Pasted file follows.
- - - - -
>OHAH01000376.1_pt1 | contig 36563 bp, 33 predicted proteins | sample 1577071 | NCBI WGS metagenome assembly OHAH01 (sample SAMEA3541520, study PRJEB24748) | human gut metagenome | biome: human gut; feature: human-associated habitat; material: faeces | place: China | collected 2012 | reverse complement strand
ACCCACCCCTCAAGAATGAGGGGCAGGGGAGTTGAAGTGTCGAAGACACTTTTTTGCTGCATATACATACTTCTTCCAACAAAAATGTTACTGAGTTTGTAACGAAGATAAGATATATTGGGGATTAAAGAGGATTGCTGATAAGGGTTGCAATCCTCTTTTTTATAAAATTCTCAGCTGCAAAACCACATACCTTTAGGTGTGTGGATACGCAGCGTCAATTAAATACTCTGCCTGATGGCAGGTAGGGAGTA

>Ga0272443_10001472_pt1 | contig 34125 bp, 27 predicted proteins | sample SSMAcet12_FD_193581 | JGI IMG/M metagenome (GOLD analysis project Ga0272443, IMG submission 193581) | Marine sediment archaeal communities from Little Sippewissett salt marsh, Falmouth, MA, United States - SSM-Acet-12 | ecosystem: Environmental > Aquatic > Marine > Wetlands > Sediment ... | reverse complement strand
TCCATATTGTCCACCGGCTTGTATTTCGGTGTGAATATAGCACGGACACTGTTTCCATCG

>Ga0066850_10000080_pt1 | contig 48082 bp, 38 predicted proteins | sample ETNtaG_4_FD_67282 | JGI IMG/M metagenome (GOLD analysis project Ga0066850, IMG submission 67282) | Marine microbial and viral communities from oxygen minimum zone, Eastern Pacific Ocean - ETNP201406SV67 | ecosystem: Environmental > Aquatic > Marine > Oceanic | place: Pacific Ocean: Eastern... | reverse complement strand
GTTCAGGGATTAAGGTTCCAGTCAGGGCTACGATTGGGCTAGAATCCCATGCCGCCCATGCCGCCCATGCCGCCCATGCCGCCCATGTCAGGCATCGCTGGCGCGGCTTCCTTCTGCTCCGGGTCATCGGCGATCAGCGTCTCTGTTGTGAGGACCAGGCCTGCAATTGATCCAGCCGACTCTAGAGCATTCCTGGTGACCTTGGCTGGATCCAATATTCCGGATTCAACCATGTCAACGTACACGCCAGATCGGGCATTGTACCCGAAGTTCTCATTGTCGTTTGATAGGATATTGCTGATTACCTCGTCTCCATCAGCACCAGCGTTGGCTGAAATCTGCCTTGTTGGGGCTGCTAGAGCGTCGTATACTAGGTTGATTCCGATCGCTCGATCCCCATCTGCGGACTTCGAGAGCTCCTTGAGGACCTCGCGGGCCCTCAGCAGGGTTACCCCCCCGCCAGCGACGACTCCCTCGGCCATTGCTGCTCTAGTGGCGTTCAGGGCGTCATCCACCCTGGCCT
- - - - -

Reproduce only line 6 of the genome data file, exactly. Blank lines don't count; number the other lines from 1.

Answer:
GTTCAGGGATTAAGGTTCCAGTCAGGGCTACGATTGGGCTAGAATCCCATGCCGCCCATGCCGCCCATGCCGCCCATGCCGCCCATGTCAGGCATCGCTGGCGCGGCTTCCTTCTGCTCCGGGTCATCGGCGATCAGCGTCTCTGTTGTGAGGACCAGGCCTGCAATTGATCCAGCCGACTCTAGAGCATTCCTGGTGACCTTGGCTGGATCCAATATTCCGGATTCAACCATGTCAACGTACACGCCAGATCGGGCATTGTACCCGAAGTTCTCATTGTCGTTTGATAGGATATTGCTGATTACCTCGTCTCCATCAGCACCAGCGTTGGCTGAAATCTGCCTTGTTGGGGCTGCTAGAGCGTCGTATACTAGGTTGATTCCGATCGCTCGATCCCCATCTGCGGACTTCGAGAGCTCCTTGAGGACCTCGCGGGCCCTCAGCAGGGTTACCCCCCCGCCAGCGACGACTCCCTCGGCCATTGCTGCTCTAGTGGCGTTCAGGGCGTCATCCACCCTGGCCT